I love singing. So I really enjoyed laying down the tracks in the studio. I wasn’t nervous this time, but I was when we made the first film: I remember going to the studio for the first time and
bumping into Meryl Streep, and
Benny and Björn! Straight away, we all had to sing Mamma Mia together around the piano – which is the hardest song to sing. So that was a bit of a baptism of fire.
Meryl is very down to earth – not starry at all.
When we first met, we immediately started talking about domestic stuff, like our families, so it was all very human. She is very much an actor as opposed to a star, although she has this huge energy, which made me feel knackered all the time! I suppose I’m pretty down to earth, too. I hope that I see things for what they are. The business is only glamorous from the outside. Inside, it’s very hard work!
I have been in the business so long that I don’t tend to keep in touch with the actors I meet on set.
But when I find myself reunited with someone like Jim Broadbent, who is also in Paddington, and who I’ve worked with a lot over the years, it’s just wonderful.
Another of my work highlights this year was filming Mary Poppins, which comes out next Christmas.
I had to fly into Cherry Tree Lane and it was magical and fabulous… until the 16th take, that is, when the harnesses started chafing!
WHAT MAKES ME TICK
My job is massively sociable, so what I really like doing is being at home and watching TV with my husband. I like being around people, but I’m definitely a homebody. I love my house, but it’s not all matching; it’s more like the Weasleys’ house in Harry Potter – higgledy-piggledy and homely.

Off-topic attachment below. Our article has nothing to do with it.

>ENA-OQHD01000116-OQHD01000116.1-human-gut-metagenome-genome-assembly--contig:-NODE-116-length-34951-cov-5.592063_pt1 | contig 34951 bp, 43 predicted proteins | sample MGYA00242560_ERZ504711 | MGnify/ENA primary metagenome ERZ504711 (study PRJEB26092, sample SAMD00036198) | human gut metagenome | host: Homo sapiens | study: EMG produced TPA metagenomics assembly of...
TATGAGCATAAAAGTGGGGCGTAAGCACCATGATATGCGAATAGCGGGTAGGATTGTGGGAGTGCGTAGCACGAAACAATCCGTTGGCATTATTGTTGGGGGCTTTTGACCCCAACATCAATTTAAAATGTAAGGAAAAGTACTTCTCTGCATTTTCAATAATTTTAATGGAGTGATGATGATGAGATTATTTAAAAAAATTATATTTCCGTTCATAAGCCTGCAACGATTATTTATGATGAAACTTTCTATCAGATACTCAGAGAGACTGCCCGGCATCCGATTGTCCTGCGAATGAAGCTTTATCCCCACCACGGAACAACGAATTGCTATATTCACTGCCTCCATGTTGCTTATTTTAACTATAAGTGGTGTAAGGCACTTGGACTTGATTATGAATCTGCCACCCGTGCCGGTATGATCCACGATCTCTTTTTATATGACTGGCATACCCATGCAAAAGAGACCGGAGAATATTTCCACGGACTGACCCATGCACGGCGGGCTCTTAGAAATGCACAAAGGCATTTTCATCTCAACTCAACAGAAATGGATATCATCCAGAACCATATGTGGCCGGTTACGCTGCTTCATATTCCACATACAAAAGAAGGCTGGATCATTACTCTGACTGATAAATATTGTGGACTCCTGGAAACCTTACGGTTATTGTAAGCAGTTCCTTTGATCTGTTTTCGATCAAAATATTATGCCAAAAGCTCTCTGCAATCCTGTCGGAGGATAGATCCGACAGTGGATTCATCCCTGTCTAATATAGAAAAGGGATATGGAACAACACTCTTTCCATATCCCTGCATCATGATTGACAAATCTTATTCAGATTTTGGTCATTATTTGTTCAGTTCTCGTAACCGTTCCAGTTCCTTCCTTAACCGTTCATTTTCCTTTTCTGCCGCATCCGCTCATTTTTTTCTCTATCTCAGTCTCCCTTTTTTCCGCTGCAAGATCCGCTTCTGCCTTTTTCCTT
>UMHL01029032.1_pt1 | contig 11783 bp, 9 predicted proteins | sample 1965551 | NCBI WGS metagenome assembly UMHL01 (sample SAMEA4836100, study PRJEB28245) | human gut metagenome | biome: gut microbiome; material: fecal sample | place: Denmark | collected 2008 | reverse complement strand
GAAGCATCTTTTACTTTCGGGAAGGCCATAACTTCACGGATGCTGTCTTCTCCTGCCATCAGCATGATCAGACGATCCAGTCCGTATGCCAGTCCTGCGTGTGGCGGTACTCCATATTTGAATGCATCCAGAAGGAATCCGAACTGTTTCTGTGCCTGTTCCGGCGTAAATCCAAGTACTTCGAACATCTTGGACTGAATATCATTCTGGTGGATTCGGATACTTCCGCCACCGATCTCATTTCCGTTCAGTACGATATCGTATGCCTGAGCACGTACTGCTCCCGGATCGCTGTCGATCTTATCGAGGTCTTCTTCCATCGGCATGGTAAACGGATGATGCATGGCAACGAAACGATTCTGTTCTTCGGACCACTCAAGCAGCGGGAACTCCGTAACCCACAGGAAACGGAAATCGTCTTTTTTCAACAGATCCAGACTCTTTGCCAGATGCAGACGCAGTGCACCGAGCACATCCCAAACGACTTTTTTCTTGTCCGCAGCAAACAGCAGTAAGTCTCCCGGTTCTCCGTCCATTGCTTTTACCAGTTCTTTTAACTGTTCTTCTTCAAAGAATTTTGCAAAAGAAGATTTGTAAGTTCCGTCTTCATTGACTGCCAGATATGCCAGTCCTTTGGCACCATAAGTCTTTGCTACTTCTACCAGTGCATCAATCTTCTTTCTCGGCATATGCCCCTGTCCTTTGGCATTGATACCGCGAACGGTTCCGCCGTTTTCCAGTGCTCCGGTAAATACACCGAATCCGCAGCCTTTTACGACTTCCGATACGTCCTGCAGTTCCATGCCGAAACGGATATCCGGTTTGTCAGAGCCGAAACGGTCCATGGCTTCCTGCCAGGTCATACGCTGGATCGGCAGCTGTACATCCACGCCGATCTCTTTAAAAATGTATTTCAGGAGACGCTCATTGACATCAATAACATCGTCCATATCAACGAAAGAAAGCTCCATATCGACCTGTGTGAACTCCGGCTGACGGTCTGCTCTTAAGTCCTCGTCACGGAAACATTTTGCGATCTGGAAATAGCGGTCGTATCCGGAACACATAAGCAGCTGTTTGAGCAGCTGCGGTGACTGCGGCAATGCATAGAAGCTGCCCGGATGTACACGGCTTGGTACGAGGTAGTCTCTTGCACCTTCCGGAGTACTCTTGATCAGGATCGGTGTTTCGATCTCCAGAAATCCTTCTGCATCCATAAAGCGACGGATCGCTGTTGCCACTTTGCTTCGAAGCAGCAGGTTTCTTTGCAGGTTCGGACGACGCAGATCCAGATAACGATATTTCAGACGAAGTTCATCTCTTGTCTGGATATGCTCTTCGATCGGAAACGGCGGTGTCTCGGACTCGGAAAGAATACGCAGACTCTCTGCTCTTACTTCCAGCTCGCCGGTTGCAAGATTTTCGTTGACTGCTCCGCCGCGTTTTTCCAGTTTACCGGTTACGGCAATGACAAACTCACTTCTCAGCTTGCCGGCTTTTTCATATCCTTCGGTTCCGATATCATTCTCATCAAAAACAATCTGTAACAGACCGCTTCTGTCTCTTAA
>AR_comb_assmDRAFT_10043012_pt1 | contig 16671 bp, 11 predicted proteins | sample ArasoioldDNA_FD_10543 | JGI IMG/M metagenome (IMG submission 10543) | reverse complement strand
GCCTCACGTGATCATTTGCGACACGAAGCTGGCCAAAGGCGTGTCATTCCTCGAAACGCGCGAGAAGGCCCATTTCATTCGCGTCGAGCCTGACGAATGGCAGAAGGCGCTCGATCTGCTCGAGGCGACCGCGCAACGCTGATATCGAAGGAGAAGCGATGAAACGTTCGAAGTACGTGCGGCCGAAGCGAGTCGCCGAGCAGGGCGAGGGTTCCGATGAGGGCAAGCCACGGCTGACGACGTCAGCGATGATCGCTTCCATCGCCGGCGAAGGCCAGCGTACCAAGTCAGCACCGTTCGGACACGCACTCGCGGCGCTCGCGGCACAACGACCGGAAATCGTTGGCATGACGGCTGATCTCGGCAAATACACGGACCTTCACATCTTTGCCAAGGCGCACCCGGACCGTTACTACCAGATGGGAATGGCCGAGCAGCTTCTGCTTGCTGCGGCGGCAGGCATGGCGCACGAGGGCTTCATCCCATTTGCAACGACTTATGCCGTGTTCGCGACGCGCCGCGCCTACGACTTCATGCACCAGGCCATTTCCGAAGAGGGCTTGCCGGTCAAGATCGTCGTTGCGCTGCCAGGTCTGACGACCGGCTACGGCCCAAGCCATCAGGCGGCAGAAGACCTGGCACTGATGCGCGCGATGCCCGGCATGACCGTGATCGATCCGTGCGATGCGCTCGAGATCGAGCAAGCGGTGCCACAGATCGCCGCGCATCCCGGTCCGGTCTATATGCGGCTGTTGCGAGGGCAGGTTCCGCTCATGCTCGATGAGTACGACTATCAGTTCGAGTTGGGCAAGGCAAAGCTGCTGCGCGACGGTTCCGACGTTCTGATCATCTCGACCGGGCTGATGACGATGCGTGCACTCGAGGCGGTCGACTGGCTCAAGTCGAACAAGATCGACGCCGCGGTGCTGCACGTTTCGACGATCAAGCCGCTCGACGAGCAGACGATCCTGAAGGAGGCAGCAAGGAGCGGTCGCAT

I do care about looking after myself. Occasionally, I think, ‘I must do 10,000 steps’, but I hardly ever do! I’m aware of it but it’s much harder to do when I’m filming and routine goes out the window.
It’s the same with my diet – I have times when I’m ‘good’. It’s true that the camera adds a few pounds and sometimes before filming I think, ‘Oh,
I shouldn’t be fat for this part’. I knew that my characters in Indian Summers and Mamma Mia! wouldn’t be overweight, but Mrs Bird and Mrs Weasley could be any old size. And losing weight is so depressing and miserable, denying yourself all the time.
I confess to having an unhealthy relationship with sugar. I stayed in a lovely hotel when we were filming Paddington and each evening there would be four chocolate bars in the fridge – and I’d eat every single one of them! Eventually, I had to ask them to stop leaving them in the fridge because I knew I’d just eat them.
I’m not gregarious, with millions of friends.
I have two close friends in London and another in Brighton – people I can really talk to. And I have friendships from all phases of my life, from school to my early days working as a nurse, to people from drama college. They are all important to me.
When I’m not working, I spend most of my time doing domestic stuff: sorting, pottering around, washing. But I like walking in the woods. And
I love to read; at the moment I’m reading
The End Of The Affair by Graham Greene. Next on the pile is The God
Of Small Things by Arundhati Roy.
But what I really love doing is lying in front of the soap operas eating something I probably shouldn’t. The other night, Grant made some potato wedges that were just the ticket!
Quite honestly, I’m finding it a relief being 67. Less is expected of you in some ways – so everything is a bit of a bonus. I don’t have so much to prove; I’m not scrabbling for my position in the business and there is something about not having to be a young woman any more that feels liberating. I’m more able to be myself. And I’m more able to say what I think.
• Paddington 2 will be released in UK cinemas on 10 November